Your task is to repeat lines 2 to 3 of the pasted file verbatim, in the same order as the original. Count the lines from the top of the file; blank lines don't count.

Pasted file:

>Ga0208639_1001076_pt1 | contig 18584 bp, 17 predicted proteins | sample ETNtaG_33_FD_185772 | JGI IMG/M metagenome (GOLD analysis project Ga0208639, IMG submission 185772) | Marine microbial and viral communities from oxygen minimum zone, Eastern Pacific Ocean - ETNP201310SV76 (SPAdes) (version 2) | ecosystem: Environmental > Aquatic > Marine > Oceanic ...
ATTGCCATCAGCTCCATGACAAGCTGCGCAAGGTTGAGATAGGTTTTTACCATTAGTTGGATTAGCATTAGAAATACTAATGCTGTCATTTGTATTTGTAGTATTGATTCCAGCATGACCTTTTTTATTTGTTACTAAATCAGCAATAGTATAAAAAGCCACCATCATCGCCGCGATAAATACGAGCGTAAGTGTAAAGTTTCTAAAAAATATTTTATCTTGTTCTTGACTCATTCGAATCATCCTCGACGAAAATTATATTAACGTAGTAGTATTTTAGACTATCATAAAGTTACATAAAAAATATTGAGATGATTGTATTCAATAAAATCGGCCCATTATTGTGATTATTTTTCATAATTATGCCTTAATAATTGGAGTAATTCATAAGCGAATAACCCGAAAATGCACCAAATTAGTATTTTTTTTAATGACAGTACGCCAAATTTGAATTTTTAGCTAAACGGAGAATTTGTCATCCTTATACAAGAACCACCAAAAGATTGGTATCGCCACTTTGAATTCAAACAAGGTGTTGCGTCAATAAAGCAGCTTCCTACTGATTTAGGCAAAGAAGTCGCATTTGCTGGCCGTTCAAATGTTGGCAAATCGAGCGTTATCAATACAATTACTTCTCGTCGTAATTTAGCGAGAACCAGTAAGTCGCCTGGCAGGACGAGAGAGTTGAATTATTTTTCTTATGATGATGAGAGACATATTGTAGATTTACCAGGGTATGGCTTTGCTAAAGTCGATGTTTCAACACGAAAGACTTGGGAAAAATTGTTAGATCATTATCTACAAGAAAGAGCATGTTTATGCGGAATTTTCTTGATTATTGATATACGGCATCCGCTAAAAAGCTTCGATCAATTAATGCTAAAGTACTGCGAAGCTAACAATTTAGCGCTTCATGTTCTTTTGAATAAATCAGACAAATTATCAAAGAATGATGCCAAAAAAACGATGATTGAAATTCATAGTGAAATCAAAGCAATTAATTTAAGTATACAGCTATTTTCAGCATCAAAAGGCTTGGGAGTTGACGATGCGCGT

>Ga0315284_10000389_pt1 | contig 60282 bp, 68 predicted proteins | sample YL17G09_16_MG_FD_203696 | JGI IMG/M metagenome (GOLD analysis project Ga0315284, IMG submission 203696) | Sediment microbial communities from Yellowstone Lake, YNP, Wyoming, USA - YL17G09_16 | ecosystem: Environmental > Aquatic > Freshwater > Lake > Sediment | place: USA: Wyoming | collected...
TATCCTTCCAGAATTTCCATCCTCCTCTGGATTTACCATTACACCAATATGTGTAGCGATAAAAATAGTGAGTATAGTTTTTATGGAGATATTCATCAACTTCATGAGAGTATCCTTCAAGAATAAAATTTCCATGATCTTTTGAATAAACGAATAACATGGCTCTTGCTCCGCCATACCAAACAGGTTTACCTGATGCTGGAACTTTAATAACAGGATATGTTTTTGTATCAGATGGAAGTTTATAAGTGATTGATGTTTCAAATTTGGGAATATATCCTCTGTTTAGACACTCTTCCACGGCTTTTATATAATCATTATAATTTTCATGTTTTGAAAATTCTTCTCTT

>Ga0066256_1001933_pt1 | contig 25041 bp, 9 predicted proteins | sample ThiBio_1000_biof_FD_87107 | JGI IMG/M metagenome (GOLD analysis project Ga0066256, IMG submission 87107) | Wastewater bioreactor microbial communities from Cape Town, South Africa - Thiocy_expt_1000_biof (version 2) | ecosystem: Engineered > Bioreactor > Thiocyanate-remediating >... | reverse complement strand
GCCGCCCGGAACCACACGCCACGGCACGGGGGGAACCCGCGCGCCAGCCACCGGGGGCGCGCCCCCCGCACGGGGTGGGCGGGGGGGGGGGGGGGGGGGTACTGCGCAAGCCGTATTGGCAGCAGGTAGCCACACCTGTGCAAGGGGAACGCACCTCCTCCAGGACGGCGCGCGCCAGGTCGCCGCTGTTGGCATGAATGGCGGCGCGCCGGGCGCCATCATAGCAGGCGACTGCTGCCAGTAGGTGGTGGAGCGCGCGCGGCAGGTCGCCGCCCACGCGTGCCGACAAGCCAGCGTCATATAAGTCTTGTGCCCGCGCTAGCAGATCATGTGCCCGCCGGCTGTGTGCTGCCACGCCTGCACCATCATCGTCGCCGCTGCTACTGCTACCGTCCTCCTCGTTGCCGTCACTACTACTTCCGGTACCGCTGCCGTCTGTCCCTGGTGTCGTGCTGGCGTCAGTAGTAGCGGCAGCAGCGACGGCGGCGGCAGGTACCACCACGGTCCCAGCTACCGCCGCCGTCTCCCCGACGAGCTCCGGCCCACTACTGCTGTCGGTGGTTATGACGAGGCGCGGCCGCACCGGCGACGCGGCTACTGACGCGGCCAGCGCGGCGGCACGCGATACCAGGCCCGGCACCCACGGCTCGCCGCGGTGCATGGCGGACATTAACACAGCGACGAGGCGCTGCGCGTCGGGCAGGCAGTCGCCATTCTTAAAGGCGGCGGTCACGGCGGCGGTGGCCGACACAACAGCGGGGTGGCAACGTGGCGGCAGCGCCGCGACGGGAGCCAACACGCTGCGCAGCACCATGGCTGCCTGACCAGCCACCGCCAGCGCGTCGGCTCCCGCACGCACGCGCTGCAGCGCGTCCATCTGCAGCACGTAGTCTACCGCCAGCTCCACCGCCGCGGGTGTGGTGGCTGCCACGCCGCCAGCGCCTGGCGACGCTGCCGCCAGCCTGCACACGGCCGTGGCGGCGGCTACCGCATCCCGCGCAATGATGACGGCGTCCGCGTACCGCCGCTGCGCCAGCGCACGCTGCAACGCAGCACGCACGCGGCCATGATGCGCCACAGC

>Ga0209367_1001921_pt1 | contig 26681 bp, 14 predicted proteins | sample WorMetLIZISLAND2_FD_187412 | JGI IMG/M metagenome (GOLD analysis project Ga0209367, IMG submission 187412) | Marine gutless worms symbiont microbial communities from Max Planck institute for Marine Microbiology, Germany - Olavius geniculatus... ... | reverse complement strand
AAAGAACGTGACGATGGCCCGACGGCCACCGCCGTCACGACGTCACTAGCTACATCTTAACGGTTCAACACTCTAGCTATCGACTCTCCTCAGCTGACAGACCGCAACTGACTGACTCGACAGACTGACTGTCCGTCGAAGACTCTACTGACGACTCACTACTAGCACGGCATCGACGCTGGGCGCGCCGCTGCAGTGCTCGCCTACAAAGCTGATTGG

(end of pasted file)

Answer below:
ATTGCCATCAGCTCCATGACAAGCTGCGCAAGGTTGAGATAGGTTTTTACCATTAGTTGGATTAGCATTAGAAATACTAATGCTGTCATTTGTATTTGTAGTATTGATTCCAGCATGACCTTTTTTATTTGTTACTAAATCAGCAATAGTATAAAAAGCCACCATCATCGCCGCGATAAATACGAGCGTAAGTGTAAAGTTTCTAAAAAATATTTTATCTTGTTCTTGACTCATTCGAATCATCCTCGACGAAAATTATATTAACGTAGTAGTATTTTAGACTATCATAAAGTTACATAAAAAATATTGAGATGATTGTATTCAATAAAATCGGCCCATTATTGTGATTATTTTTCATAATTATGCCTTAATAATTGGAGTAATTCATAAGCGAATAACCCGAAAATGCACCAAATTAGTATTTTTTTTAATGACAGTACGCCAAATTTGAATTTTTAGCTAAACGGAGAATTTGTCATCCTTATACAAGAACCACCAAAAGATTGGTATCGCCACTTTGAATTCAAACAAGGTGTTGCGTCAATAAAGCAGCTTCCTACTGATTTAGGCAAAGAAGTCGCATTTGCTGGCCGTTCAAATGTTGGCAAATCGAGCGTTATCAATACAATTACTTCTCGTCGTAATTTAGCGAGAACCAGTAAGTCGCCTGGCAGGACGAGAGAGTTGAATTATTTTTCTTATGATGATGAGAGACATATTGTAGATTTACCAGGGTATGGCTTTGCTAAAGTCGATGTTTCAACACGAAAGACTTGGGAAAAATTGTTAGATCATTATCTACAAGAAAGAGCATGTTTATGCGGAATTTTCTTGATTATTGATATACGGCATCCGCTAAAAAGCTTCGATCAATTAATGCTAAAGTACTGCGAAGCTAACAATTTAGCGCTTCATGTTCTTTTGAATAAATCAGACAAATTATCAAAGAATGATGCCAAAAAAACGATGATTGAAATTCATAGTGAAATCAAAGCAATTAATTTAAGTATACAGCTATTTTCAGCATCAAAAGGCTTGGGAGTTGACGATGCGCGT

>Ga0315284_10000389_pt1 | contig 60282 bp, 68 predicted proteins | sample YL17G09_16_MG_FD_203696 | JGI IMG/M metagenome (GOLD analysis project Ga0315284, IMG submission 203696) | Sediment microbial communities from Yellowstone Lake, YNP, Wyoming, USA - YL17G09_16 | ecosystem: Environmental > Aquatic > Freshwater > Lake > Sediment | place: USA: Wyoming | collected...